Fleet News

Thinking CAP

Martin Ward, CAP’s manufacturer
relationships manager, scours the globe for the week’s insider fleet intelligence



Spent the weekend driving a Hyundai i30 Estate 1.6 CRDi. It’s not a bad car, but the best thing is that it has been returning 54.4mpg – probably the closest to the claimed combined figure of 57.6mpg that I have seen for a long time.

Some cars are miles away from the official figures.


To the Silverstone circuit for a Mercedes-Benz fleet driving day.

More than 150 guests drove a variety of Mercedes-Benz and Smart vehicles, including a couple of electric Smart Fortwos which are currently being trialled, around the circuit, on an off-road course and on local roads, and it seemed to be a huge success judging by the enthusiasm and interest.

We were warned during the safety briefing that driving a Mercedes-Benz on a Formula One circuit did need concentration – and we had to be aware of red lights!


I’ve been using a couple of very similar cars during the week and went on very similar journeys, mainly on motorways, to a couple of events.

The vehicles were a Lexus RX400h and BMW’s X6 xDrive 35d.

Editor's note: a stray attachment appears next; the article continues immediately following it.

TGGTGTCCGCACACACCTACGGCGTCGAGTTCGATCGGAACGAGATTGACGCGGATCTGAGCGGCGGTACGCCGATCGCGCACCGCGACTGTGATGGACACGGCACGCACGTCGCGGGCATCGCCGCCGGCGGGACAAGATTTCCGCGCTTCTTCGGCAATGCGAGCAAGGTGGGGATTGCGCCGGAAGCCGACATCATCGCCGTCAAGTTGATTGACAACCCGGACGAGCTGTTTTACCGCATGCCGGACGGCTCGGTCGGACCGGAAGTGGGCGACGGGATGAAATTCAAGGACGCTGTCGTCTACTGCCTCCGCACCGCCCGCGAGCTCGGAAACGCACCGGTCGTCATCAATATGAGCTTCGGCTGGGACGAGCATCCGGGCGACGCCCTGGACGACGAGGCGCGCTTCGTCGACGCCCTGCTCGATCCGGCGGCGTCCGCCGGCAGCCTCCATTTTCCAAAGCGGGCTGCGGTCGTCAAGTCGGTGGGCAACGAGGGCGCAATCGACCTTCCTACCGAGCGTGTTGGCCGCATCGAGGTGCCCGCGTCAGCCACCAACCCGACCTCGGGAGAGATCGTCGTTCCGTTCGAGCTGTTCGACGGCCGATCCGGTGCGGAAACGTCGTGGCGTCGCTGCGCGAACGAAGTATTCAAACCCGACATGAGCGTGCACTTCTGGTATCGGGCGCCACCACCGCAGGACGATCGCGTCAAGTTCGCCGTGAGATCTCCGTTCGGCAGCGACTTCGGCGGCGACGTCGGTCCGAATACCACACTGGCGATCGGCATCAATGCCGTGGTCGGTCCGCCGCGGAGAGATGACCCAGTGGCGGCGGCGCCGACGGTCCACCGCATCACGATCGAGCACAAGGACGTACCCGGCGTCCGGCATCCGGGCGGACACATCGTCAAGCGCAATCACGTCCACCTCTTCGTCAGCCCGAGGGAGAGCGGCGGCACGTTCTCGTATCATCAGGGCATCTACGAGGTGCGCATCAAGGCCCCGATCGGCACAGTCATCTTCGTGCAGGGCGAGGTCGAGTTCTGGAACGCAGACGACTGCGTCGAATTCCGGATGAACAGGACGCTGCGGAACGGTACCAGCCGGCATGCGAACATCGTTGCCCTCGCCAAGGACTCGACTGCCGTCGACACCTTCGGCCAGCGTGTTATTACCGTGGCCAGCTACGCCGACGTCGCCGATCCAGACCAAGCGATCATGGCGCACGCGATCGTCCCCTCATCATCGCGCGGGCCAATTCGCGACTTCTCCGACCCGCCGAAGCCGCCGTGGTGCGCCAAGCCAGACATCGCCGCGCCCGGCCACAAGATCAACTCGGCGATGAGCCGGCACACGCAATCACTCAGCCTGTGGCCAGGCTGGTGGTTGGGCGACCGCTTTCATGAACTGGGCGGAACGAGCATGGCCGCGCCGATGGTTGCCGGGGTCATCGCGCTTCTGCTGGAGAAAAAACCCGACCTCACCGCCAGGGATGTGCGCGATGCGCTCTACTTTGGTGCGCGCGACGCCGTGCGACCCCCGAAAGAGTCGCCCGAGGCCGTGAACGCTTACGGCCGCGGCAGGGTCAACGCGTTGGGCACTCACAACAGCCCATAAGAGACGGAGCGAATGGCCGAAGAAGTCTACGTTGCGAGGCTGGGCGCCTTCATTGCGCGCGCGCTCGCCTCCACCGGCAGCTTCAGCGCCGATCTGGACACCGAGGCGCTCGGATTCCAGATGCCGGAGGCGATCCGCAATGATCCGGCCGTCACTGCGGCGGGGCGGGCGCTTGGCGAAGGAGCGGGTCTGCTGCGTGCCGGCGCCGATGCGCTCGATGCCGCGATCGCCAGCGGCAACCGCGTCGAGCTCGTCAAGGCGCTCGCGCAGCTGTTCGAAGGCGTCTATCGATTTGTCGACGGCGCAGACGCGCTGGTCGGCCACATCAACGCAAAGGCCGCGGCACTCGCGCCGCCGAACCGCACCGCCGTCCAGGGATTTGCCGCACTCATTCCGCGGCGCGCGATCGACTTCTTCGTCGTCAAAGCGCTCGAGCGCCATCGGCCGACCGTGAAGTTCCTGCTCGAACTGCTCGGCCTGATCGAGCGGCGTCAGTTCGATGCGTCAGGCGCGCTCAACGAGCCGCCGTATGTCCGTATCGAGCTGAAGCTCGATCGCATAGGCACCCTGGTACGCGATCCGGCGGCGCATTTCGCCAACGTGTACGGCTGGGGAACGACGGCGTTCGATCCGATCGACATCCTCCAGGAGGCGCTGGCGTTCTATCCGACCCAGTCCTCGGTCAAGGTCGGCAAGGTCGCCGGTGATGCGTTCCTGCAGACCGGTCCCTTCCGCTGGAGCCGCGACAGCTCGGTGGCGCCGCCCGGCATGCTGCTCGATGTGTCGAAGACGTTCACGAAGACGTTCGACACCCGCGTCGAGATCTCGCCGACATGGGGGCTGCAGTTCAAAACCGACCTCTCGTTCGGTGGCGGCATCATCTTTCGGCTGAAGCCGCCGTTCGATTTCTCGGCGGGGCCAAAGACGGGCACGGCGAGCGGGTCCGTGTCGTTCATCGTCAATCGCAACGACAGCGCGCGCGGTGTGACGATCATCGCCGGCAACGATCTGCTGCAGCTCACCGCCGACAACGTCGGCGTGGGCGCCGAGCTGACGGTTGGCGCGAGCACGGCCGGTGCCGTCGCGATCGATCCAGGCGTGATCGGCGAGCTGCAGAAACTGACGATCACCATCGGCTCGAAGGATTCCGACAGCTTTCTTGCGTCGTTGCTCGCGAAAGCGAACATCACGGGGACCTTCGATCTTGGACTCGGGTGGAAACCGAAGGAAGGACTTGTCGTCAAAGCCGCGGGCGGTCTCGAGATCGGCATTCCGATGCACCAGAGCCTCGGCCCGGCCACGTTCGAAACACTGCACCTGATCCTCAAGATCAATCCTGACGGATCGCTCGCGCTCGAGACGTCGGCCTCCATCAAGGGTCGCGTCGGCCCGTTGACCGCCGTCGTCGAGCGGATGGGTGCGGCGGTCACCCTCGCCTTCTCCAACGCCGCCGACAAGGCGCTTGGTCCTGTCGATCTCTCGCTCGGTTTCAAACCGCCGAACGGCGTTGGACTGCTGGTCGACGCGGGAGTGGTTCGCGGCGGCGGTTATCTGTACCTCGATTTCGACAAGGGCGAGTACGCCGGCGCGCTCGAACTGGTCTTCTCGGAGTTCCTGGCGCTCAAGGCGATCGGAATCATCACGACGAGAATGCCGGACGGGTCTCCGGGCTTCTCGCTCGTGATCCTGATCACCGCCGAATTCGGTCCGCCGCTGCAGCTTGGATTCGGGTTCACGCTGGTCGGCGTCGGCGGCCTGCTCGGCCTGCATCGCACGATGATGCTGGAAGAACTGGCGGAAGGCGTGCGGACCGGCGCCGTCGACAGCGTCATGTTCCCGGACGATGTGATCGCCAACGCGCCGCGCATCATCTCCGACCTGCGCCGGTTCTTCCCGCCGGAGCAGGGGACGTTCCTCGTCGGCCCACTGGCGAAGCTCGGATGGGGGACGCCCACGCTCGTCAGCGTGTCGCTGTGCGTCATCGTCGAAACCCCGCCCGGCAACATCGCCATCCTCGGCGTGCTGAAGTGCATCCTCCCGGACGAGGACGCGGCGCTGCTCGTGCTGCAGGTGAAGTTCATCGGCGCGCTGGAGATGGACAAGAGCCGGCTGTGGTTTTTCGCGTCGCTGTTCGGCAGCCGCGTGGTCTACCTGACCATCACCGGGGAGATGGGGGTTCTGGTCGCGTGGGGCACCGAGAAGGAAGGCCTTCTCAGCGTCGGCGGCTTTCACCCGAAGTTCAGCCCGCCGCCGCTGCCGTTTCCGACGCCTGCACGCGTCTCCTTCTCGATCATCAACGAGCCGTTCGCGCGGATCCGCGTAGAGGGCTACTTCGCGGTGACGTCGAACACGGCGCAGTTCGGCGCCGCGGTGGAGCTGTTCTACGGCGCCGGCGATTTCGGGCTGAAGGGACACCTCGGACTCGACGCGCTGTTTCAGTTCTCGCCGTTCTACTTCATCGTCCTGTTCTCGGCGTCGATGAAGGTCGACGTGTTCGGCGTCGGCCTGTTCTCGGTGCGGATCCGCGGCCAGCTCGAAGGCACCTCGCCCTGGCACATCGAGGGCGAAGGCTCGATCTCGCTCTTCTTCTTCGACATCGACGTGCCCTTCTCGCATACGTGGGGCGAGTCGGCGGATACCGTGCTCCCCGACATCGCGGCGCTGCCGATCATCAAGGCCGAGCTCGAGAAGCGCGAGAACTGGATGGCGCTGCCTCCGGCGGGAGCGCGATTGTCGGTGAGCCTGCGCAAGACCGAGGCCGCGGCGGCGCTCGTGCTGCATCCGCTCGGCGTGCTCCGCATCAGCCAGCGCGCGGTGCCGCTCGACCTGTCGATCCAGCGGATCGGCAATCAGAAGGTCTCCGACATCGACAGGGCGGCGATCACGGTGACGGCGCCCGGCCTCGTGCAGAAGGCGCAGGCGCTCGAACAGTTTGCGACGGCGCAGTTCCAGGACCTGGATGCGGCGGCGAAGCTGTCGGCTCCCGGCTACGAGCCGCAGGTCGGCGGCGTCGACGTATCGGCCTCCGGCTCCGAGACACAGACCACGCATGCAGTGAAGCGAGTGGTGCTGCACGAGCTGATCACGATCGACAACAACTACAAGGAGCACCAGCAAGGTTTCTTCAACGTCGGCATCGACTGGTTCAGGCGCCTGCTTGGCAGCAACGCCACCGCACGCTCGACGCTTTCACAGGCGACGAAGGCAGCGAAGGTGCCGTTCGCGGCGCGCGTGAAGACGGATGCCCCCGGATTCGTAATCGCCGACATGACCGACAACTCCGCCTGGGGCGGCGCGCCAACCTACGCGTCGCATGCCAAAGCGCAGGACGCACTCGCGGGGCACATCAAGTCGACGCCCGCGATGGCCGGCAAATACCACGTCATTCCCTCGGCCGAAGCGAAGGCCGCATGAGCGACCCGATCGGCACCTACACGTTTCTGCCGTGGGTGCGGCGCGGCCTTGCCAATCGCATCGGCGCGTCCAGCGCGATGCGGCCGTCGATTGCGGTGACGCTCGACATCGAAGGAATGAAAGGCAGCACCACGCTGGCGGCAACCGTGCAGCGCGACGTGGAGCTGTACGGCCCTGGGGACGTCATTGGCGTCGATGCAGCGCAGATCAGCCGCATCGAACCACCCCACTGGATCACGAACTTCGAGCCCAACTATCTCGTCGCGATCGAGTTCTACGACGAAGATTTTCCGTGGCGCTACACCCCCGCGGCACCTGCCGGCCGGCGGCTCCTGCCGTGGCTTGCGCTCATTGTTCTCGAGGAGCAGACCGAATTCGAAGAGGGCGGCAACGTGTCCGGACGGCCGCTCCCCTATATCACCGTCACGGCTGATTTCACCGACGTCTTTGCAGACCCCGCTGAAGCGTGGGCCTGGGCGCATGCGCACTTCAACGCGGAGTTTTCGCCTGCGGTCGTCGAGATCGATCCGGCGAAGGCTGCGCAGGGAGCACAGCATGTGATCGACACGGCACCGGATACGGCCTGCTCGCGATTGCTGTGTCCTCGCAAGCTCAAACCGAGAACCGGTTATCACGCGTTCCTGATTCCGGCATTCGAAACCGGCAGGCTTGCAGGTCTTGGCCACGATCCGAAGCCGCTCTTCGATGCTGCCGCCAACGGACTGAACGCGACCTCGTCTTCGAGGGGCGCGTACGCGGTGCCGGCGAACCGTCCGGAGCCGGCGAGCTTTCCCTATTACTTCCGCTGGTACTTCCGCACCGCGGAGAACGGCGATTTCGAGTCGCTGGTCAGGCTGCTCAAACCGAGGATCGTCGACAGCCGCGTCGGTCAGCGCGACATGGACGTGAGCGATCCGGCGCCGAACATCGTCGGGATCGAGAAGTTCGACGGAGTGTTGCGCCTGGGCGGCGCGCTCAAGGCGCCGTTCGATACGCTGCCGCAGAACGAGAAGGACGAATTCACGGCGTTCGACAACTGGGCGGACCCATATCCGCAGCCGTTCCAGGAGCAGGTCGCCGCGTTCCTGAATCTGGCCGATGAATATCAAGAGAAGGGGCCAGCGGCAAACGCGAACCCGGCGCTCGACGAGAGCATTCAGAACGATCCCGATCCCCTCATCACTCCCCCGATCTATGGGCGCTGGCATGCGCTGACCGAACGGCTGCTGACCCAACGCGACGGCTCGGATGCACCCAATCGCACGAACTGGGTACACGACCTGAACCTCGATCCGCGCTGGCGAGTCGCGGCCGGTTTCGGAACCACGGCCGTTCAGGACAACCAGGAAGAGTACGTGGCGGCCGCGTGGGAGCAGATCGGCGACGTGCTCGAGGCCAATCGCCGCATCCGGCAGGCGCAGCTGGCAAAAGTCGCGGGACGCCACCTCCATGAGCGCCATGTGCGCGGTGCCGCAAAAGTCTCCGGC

Which one achieved the best fuel consumption figure according to the computer?

This was not a scientific test, and many holes can be picked with it, but I zeroed the trip computer at home and did around 300 miles in each, mostly on the M1.

When I got back home the Lexus had returned 29.1mpg and the BMW 30.4mpg.

But it was a different story when I did some local driving – the Lexus stayed pretty much the same, and the BMW dropped to the mid-20s, giving the hybrid Lexus the advantage on short journeys.

Both are stunning vehicles in their own right.

The BMW attracted so much attention it was almost embarrassing.

On the M1 other drivers pulled alongside just to have a look in disbelief, with most waving and putting up their thumbs in appreciation.


To Berlin on another Mercedes-Benz event, this time to drive the facelifted A and B-Class models which go on sale next month.

Both have sold reasonably well since their launch – the A-Class selling more than 500,000 worldwide since 1997 and the B-Class 350,000 in three years.

The A-Class received a major refresh in 2004 which improved it dramatically, but this facelift is relatively minor, as is the B-Class’s.

We drove the B-Class on open roads and it proved comfortable, quiet and refined.

The only real competition for this car is from non-premium manufacturers, which are all very good and at a lower price.

We drove the A-Class in its natural habitat, the city. It is quick and quiet, very maneouverable and has Mercedes-Benz quality and the Mercedes-Benz image.

Both will be available with the BlueEfficiency eco package which includes stop-start – similar to BMW’s EfficientDynamics.

We were also given a presentation on the GLK, a small 4x4 and not the prettiest car in the world, then told there are no plans for right-hand drive production – phew!

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